The Digital Information Security in Healthcare Act of India: An Effective Remedy for Privacy Concerns, or a Placebo?

Introduction

The K.S. Puttaswamy v. Union of India judgment held that the state has an obligation to take all measures necessary to protect the privacy of individuals. To fulfil this obligation in the healthcare sector of India, the Digital Information Security in Healthcare Act (‘DISHA’ or ‘the Act’) was drafted by the Ministry of Health and Welfare in 2018, and was kept open for comments from the public for a month. This need was propelled by the impact of General Data Protection Regulation (GDPR) on a global level, as well as Justice Srikrishna Committee’s recommendations on the data protection framework in India. The Act deals with the protection, privacy, standardization and confidentiality of healthcare data. However, whether it is successful in fulfilling its purpose, is a matter of contention.

Before DISHA, Sensitive Personal Data or Information (‘SPDI’) was regulated by the Information Technology (Reasonable Security Practices and Procedures and Sensitive Personal Data or Information) Rules 2011, under the Information Technology Act, 2000. However, these provisions were insufficient to protect data as per contemporary standards, as they are archaic, and focus on attributing responsibility to body corporates, thereby excluding a large number of medical establishments that don’t fall within this category. Confidentiality of records under the Indian Medical Council (Professional Conduct, Etiquette and Ethics) Regulations, 2002 is also insufficient, as it only deals with specific medical procedures (such as abortions) and isn’t applicable to all patients and services. Conversely, DISHA applies to collectors, generators, and processors of digital health data.

What is “Data” under DISHA?

This “Digital Health Data” protected under DISHA includes-

  1. Mental or physical health of the patient;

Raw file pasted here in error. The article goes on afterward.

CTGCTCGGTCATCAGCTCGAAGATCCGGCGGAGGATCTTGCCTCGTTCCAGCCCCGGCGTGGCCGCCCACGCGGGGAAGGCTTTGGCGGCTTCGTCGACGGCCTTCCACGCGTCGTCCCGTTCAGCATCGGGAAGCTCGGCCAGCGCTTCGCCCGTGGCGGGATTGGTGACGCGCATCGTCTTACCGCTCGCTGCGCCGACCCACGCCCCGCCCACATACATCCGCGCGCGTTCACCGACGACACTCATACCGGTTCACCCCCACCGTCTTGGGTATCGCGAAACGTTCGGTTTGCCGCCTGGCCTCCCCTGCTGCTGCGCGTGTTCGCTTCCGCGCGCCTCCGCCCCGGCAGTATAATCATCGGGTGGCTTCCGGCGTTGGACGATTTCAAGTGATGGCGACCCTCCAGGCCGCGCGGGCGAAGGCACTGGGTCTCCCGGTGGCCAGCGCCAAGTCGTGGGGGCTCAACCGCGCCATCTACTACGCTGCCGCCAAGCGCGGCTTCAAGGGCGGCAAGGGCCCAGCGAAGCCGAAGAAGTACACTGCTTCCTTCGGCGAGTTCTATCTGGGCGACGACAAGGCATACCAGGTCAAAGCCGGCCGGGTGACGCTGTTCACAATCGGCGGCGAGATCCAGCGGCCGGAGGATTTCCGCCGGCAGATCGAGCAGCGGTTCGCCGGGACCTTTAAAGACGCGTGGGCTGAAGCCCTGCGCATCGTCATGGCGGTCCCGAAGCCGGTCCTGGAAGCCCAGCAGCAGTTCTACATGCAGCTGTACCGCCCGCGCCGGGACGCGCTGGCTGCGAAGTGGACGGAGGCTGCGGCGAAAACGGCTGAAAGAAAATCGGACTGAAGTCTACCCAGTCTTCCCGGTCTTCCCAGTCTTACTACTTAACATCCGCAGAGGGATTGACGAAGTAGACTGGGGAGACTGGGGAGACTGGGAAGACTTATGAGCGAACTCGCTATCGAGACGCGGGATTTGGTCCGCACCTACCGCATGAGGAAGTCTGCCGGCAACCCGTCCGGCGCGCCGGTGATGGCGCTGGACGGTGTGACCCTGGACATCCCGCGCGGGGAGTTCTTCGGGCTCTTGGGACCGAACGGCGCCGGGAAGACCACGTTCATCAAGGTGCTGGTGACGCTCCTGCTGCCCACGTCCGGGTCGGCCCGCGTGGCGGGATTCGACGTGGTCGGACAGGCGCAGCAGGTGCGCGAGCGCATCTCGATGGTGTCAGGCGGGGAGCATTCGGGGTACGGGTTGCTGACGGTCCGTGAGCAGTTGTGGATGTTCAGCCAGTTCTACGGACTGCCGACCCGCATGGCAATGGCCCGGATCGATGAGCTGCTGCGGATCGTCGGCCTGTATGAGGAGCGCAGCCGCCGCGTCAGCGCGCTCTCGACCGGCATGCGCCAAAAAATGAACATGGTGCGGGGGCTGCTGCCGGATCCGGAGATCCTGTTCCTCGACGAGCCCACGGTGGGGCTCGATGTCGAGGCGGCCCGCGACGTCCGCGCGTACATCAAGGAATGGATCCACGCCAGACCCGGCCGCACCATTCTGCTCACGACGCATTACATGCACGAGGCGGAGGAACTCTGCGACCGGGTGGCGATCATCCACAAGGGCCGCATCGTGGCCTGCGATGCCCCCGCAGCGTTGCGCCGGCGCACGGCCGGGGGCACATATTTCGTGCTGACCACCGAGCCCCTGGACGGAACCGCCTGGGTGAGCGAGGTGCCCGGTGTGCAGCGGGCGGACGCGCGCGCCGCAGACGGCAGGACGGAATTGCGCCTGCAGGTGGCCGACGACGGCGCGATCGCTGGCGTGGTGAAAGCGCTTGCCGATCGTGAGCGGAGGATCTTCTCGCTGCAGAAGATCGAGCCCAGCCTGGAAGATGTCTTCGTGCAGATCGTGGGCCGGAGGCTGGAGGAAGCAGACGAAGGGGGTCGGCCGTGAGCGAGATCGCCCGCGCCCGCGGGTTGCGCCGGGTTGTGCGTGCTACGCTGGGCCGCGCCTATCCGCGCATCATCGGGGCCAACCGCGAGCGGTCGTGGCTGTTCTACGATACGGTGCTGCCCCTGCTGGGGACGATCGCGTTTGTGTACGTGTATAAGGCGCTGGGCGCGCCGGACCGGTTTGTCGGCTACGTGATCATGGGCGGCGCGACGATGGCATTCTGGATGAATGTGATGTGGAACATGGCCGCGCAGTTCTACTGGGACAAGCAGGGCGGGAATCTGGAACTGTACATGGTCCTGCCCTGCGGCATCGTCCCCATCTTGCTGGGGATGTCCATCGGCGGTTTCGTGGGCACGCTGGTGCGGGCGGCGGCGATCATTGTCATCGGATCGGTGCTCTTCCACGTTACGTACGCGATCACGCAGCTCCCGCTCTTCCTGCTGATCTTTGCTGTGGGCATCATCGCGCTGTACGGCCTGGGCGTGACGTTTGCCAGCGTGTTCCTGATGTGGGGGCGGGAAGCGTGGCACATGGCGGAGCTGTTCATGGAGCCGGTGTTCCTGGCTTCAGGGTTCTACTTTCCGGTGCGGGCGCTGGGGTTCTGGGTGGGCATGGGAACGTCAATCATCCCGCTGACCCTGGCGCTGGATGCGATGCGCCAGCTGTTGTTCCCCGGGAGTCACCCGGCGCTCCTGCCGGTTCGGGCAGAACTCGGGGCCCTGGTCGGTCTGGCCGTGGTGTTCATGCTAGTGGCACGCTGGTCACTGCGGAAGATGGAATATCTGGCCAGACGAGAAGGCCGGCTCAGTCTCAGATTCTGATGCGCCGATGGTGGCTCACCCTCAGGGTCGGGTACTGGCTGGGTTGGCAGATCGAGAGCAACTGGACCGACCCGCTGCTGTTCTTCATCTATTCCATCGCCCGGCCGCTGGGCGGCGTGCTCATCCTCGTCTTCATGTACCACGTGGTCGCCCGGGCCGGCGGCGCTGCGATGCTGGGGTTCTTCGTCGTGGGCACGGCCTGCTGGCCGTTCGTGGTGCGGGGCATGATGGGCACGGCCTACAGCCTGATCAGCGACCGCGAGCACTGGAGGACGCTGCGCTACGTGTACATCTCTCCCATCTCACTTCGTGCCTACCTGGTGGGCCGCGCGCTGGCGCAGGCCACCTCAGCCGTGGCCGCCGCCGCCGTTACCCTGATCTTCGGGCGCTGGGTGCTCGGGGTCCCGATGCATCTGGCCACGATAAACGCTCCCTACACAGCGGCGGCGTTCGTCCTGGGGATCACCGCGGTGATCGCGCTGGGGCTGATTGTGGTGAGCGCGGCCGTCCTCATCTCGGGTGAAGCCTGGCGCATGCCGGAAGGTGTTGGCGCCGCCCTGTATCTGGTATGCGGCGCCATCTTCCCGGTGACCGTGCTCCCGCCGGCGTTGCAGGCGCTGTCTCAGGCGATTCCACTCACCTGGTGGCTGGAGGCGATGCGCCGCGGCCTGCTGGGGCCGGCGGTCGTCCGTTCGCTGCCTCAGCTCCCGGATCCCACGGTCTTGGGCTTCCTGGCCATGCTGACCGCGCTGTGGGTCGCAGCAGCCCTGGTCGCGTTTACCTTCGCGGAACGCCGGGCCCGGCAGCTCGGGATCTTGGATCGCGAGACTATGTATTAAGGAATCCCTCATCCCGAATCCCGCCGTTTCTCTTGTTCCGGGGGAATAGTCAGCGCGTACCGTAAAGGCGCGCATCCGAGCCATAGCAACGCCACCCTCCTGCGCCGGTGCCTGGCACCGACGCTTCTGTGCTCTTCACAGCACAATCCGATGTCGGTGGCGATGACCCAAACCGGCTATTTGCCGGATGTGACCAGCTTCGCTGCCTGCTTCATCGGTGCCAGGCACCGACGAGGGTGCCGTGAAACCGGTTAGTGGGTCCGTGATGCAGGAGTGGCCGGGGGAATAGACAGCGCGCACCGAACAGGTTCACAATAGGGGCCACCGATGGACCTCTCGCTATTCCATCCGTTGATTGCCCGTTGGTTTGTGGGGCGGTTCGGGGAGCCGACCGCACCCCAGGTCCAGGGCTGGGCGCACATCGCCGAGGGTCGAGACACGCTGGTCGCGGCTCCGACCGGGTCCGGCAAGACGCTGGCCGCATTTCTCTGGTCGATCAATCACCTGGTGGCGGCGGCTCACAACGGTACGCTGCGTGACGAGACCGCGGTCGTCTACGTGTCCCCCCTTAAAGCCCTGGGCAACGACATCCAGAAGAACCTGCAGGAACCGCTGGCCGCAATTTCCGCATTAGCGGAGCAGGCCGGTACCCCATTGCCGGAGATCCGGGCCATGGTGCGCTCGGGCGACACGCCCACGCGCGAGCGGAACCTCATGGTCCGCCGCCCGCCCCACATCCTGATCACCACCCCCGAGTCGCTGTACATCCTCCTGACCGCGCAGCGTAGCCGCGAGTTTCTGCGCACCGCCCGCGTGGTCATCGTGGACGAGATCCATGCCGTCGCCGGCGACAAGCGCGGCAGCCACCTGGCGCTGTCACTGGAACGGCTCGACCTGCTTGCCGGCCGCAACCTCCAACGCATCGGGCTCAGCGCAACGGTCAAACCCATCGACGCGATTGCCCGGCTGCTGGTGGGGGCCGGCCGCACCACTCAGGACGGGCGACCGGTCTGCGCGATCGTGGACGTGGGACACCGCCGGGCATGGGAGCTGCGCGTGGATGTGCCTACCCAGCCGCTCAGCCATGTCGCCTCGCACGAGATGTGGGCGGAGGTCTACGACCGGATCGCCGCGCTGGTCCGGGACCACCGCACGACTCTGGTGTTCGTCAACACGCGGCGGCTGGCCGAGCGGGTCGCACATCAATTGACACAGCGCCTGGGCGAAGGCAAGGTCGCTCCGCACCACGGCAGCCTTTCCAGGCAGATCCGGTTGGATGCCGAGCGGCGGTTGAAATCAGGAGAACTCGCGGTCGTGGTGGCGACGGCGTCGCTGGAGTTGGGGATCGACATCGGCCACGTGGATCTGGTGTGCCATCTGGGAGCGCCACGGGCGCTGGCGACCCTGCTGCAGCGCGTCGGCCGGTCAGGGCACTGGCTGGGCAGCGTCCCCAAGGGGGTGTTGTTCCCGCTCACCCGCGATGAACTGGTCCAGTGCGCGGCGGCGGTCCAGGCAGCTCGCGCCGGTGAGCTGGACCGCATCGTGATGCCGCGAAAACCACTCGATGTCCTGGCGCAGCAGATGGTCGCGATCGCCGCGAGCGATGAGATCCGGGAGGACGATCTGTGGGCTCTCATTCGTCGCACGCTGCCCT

2. Health services availed by them;
  3. Organs or bodily substance donated;
  4. Results of bodily tests or examination;
  5. Details of clinical establishments set up by the individual;
  6. Any other information collected in the course of providing healthcare services.

The ownership of such data remains with the person who provides it, thereby preserving the data autonomy of citizens.

Comparative and Critical Analysis

A regular breach is constituted upon contravention of DISHA’s provisions with regards to the collection, disclosure, processing, storage, destruction or unauthorised modification of data. In such cases, the data owner is entitled to be compensated by the entity responsible for the breach. A serious breach is constituted when the data is not de-identified or anonymised, and is used for commercial purposes. It is punishable by imprisonment of up to five years, and a minimum fine of INR 500,000. In comparison, General Data Protection Regulation (GDPR) provides for a fine of either (i) up to 4% of the organisation’s annual global revenue, or (ii) 20 million Euros (approximately INR 1.6 billion).[1] The Health Insurance Portability and Accountability Act (HIPAA) of the United States evaluates the gravity of the breach, classifies it, and determines the penalty, which can be up to USD 1.5 million per year. In comparison, the maximum penalty under DISHA is INR 100,00,000 (approximately USD 1,30,000). This isn’t a sufficient deterrent to affluent entities, that may acquire more benefit out of the breaches (even after factoring in the penalties) than through compliance. Therefore, to create a significant deterrent, the amount of fine to be imposed for breaches, ought to be increased.

Another shortcoming of DISHA is the lack of an explicit provision for the Right to be Forgotten. This right allows a person to demand that the data related to them be erased from a platform. The lack of such a provision allows clinical establishments to hold the patients’ data indefinitely, depriving them from the option of rescinding their consent. Although this right has been included in the Personal Data Protection Bill, 2019, which is a newly-minted Indian bill aimed at privacy protection, to expressly include this right in DISHA is a pivotal step that ought to be taken.